June 19, 2024

E. coli O103 Outbreak Sickens 72 in 5 States; 8 Hospitalized

The E. coli O103 outbreak that started in Kentucky last week, with 20 sick, has exploded into an outbreak that has sickened at least 72 people in 5 states, according to the Centers for Disease Control and Prevention (CDC). Those illnesses are confirmed. Eight people have been hospitalized. Barbara Fox, Public Information Officer with the Cabinet for Health and Family Affairs in Kentucky, told Food Poisoning Bulletin that 46 are sick in Kentucky, with 6 hospitalized. No source, such as a restaurant or grocery store, and no food, such as ground beef, lettuce, or sprouts, has been named yet.   In addition, no patients have developed hemolytic uremic syndrome (HUS), which is a complication of a Shiga toxin-producing E. coli (STEC) infection that can cause kidney failure. That … [Read more...]

Now 44 Sick in Unsolved Kentucky E. coli O103 Outbreak

At least 44 people who live in 24 Kentucky counties have lab-confirmed E. coli O103 infections, according to information from the Madison County Health Department in that state. Three of those patients live in Madison County. This information about this E. coli O103 outbreak was transmitted from the Kentucky Department of Public Health in an online meeting. The age range of patients is from 1 to 81 years, with a median age of 18. Twenty-five patients are female, and 19 are male. Six people have been hospitalized because they are so sick. Cases have also been reported in Ohio, Tennessee, and Georgia. Public health officials are working to solve this outbreak. What we know is that they have not identified a specific food or restaurant, but the fact that this outbreak is so … [Read more...]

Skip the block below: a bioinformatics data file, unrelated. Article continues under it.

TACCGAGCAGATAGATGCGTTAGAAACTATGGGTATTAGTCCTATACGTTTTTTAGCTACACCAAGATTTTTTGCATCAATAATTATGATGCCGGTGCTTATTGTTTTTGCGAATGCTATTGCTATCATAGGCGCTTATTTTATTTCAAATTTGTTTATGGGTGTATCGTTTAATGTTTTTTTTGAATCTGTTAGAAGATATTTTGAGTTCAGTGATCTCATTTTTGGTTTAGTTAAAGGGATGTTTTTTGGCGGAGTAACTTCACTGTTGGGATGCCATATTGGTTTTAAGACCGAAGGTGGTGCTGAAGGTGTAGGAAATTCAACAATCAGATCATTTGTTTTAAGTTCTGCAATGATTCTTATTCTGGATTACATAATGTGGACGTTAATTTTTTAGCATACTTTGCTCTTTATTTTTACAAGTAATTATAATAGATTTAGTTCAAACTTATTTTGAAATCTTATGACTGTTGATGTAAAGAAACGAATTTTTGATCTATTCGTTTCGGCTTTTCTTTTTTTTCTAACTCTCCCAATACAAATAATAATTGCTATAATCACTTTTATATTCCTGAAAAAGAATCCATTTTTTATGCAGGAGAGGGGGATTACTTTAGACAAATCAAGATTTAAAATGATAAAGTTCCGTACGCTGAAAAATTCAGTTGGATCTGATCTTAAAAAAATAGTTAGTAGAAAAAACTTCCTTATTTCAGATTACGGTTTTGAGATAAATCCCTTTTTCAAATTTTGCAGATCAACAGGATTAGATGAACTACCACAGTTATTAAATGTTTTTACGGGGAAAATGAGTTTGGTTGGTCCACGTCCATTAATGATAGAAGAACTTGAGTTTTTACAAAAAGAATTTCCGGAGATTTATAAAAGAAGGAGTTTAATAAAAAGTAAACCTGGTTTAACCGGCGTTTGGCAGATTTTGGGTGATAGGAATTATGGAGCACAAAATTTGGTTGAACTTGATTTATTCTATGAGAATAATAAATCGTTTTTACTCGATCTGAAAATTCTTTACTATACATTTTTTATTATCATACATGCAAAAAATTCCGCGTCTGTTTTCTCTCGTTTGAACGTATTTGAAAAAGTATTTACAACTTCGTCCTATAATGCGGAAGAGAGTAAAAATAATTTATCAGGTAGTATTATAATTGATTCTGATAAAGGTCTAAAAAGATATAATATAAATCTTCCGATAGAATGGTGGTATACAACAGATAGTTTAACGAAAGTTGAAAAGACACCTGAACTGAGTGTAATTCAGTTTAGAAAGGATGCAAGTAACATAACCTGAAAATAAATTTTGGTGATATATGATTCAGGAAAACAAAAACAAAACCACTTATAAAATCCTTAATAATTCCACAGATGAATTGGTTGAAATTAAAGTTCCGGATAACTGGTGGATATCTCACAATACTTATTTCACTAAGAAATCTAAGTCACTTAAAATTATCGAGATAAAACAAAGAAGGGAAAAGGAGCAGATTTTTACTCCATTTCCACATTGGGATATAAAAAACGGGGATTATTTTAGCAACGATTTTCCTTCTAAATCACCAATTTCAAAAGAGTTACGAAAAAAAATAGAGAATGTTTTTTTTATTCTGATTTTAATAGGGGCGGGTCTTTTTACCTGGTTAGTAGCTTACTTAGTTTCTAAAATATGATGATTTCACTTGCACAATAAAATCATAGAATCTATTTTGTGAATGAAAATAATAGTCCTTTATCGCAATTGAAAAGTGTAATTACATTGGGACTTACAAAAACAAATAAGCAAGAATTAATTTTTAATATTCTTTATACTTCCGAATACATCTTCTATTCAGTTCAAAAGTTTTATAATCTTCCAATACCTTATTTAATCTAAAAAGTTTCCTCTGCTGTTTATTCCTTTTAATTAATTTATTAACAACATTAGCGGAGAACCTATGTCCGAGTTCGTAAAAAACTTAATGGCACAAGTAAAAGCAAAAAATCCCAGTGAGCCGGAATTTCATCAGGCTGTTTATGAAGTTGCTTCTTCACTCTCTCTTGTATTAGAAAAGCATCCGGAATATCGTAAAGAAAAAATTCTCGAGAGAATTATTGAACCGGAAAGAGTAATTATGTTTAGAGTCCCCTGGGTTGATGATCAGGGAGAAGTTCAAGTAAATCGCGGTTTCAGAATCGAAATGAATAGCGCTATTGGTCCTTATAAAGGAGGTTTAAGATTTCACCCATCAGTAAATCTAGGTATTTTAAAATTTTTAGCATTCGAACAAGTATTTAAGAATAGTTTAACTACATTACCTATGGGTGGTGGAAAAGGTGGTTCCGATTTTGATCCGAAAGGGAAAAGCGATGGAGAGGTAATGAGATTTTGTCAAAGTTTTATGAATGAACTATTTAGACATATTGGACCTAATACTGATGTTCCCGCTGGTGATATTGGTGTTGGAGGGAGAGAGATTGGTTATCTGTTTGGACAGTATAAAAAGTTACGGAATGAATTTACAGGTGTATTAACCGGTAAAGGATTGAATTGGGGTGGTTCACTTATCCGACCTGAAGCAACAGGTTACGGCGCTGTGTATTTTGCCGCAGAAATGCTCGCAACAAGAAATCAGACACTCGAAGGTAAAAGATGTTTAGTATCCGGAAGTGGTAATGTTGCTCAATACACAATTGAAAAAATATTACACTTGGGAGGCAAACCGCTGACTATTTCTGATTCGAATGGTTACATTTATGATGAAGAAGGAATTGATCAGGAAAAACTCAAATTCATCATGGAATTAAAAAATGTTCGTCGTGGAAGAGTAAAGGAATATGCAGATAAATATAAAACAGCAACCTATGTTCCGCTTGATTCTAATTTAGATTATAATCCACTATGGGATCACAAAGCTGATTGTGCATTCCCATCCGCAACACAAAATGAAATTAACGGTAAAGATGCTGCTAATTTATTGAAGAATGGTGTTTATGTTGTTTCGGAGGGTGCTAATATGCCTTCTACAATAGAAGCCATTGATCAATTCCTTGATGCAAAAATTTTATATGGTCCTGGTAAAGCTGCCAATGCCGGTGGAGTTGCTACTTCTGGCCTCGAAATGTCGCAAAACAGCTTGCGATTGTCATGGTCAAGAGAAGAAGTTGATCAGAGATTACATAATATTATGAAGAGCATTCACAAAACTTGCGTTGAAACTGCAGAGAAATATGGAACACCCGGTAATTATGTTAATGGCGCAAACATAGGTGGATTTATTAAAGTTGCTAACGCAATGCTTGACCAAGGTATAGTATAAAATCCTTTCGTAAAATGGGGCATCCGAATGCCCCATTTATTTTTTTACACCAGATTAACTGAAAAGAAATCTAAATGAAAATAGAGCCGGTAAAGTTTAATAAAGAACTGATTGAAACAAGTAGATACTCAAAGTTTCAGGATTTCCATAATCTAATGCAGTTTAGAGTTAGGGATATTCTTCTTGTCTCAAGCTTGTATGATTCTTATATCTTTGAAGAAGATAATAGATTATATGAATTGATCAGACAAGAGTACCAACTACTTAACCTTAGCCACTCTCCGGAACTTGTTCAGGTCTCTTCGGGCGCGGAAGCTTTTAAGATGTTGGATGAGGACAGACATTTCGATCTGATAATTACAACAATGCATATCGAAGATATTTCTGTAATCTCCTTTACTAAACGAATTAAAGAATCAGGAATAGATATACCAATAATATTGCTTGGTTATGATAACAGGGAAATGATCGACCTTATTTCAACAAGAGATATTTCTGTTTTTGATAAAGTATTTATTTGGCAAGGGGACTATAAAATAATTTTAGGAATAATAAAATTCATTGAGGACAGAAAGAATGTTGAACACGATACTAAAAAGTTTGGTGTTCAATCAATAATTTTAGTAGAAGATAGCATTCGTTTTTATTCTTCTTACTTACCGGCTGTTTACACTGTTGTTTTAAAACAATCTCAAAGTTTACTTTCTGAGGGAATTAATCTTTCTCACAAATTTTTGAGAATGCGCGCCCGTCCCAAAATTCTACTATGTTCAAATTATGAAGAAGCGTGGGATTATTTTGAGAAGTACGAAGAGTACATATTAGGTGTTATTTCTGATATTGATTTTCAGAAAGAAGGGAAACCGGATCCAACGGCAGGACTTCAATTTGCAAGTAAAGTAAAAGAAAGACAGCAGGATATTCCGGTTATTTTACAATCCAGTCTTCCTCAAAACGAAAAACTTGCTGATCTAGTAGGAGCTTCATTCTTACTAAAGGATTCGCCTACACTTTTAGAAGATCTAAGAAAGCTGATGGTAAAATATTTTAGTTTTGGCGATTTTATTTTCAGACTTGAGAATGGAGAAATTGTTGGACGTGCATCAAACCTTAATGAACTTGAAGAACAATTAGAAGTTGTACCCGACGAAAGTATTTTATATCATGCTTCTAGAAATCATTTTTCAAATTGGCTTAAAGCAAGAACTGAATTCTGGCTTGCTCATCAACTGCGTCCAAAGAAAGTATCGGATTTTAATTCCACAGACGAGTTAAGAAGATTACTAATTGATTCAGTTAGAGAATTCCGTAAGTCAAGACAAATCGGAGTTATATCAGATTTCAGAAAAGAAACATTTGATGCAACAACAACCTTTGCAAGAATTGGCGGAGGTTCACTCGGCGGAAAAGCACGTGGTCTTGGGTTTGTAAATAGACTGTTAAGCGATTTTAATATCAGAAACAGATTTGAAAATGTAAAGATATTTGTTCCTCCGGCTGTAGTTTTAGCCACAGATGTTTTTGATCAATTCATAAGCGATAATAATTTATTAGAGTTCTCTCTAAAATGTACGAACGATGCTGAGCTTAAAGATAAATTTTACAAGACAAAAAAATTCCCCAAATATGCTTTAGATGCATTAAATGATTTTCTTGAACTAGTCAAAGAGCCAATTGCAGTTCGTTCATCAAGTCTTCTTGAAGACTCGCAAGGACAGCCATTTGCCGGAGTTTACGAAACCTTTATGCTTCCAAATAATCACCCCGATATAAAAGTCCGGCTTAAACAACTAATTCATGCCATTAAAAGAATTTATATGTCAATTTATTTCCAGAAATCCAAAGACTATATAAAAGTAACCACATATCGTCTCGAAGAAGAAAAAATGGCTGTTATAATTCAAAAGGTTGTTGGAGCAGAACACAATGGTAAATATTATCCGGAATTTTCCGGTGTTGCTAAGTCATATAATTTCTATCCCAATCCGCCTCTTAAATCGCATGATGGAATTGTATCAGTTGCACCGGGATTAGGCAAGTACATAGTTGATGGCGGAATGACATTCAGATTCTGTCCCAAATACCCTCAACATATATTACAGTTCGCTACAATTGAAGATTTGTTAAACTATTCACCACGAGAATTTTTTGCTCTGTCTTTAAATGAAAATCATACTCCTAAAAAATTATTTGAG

Is Ground Beef the Kentucky E. coli O103 Outbreak Culprit?

The E. coli O103 outbreak in Kentucky is rare because this pathogen doesn't cause many illnesses in the United States. But at least 46 people in Kentucky and more in four other states are sick; and officials don't know what caused this outbreak. They may have narrowed down the possibilities. Is ground beef the Kentucky E. coli O103 outbreak culprit? News outlets have stated that officials are looking at ground beef, as well as chicken and American cheese; however, no officials have confirmed this information. Testing is ongoing, and may take a few days or a few weeks to complete. Contaminated ground beef has been the cause for E. coli outbreaks for many years, including the outbreak last year that was linked to Adams Farm Slaughterhouse, and ground beef produced by PT Farm in New … [Read more...]

Kentucky E. coli O103 Outbreak Rises to 44 Sick, TN, OH, GA Included